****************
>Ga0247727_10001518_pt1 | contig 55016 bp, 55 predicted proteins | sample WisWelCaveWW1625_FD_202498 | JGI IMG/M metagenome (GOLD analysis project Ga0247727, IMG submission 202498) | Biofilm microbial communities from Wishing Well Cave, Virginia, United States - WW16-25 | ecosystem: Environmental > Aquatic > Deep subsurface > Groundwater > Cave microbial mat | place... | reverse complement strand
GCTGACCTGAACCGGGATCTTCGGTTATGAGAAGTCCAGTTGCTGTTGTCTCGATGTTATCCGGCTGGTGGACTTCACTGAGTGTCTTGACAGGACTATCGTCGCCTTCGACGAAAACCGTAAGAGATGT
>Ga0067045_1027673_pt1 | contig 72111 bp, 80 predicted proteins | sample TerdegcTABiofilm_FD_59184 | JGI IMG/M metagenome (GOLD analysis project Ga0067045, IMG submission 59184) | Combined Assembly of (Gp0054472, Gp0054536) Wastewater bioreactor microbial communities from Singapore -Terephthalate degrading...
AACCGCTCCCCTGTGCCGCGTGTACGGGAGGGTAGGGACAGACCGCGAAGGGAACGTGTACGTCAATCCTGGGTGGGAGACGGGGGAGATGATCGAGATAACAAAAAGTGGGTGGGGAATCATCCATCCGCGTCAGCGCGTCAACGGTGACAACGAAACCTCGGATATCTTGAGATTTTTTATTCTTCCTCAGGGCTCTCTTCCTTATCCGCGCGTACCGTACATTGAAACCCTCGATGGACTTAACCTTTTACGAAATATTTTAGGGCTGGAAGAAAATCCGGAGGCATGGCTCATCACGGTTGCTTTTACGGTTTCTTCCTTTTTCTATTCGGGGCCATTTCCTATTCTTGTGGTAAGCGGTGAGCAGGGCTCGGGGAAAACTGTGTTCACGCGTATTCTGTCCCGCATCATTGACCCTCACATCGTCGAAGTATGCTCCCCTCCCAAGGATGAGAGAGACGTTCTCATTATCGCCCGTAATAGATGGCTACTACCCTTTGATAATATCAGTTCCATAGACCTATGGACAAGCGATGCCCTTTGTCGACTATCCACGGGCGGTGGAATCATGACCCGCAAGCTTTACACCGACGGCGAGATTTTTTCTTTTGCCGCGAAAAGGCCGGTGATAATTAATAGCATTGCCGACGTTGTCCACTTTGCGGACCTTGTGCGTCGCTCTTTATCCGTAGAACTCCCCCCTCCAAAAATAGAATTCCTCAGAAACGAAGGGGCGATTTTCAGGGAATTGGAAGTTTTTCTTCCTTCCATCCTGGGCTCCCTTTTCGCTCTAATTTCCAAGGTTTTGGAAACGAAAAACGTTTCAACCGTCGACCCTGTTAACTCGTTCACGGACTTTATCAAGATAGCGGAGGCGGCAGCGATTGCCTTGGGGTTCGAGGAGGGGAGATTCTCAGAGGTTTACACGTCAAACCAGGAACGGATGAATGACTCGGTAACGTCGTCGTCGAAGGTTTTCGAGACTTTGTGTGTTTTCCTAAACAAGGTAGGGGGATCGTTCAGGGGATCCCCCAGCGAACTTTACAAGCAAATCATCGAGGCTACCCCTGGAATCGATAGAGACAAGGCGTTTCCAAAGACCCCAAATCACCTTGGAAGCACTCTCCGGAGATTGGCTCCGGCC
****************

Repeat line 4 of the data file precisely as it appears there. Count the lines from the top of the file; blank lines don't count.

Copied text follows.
AACCGCTCCCCTGTGCCGCGTGTACGGGAGGGTAGGGACAGACCGCGAAGGGAACGTGTACGTCAATCCTGGGTGGGAGACGGGGGAGATGATCGAGATAACAAAAAGTGGGTGGGGAATCATCCATCCGCGTCAGCGCGTCAACGGTGACAACGAAACCTCGGATATCTTGAGATTTTTTATTCTTCCTCAGGGCTCTCTTCCTTATCCGCGCGTACCGTACATTGAAACCCTCGATGGACTTAACCTTTTACGAAATATTTTAGGGCTGGAAGAAAATCCGGAGGCATGGCTCATCACGGTTGCTTTTACGGTTTCTTCCTTTTTCTATTCGGGGCCATTTCCTATTCTTGTGGTAAGCGGTGAGCAGGGCTCGGGGAAAACTGTGTTCACGCGTATTCTGTCCCGCATCATTGACCCTCACATCGTCGAAGTATGCTCCCCTCCCAAGGATGAGAGAGACGTTCTCATTATCGCCCGTAATAGATGGCTACTACCCTTTGATAATATCAGTTCCATAGACCTATGGACAAGCGATGCCCTTTGTCGACTATCCACGGGCGGTGGAATCATGACCCGCAAGCTTTACACCGACGGCGAGATTTTTTCTTTTGCCGCGAAAAGGCCGGTGATAATTAATAGCATTGCCGACGTTGTCCACTTTGCGGACCTTGTGCGTCGCTCTTTATCCGTAGAACTCCCCCCTCCAAAAATAGAATTCCTCAGAAACGAAGGGGCGATTTTCAGGGAATTGGAAGTTTTTCTTCCTTCCATCCTGGGCTCCCTTTTCGCTCTAATTTCCAAGGTTTTGGAAACGAAAAACGTTTCAACCGTCGACCCTGTTAACTCGTTCACGGACTTTATCAAGATAGCGGAGGCGGCAGCGATTGCCTTGGGGTTCGAGGAGGGGAGATTCTCAGAGGTTTACACGTCAAACCAGGAACGGATGAATGACTCGGTAACGTCGTCGTCGAAGGTTTTCGAGACTTTGTGTGTTTTCCTAAACAAGGTAGGGGGATCGTTCAGGGGATCCCCCAGCGAACTTTACAAGCAAATCATCGAGGCTACCCCTGGAATCGATAGAGACAAGGCGTTTCCAAAGACCCCAAATCACCTTGGAAGCACTCTCCGGAGATTGGCTCCGGCC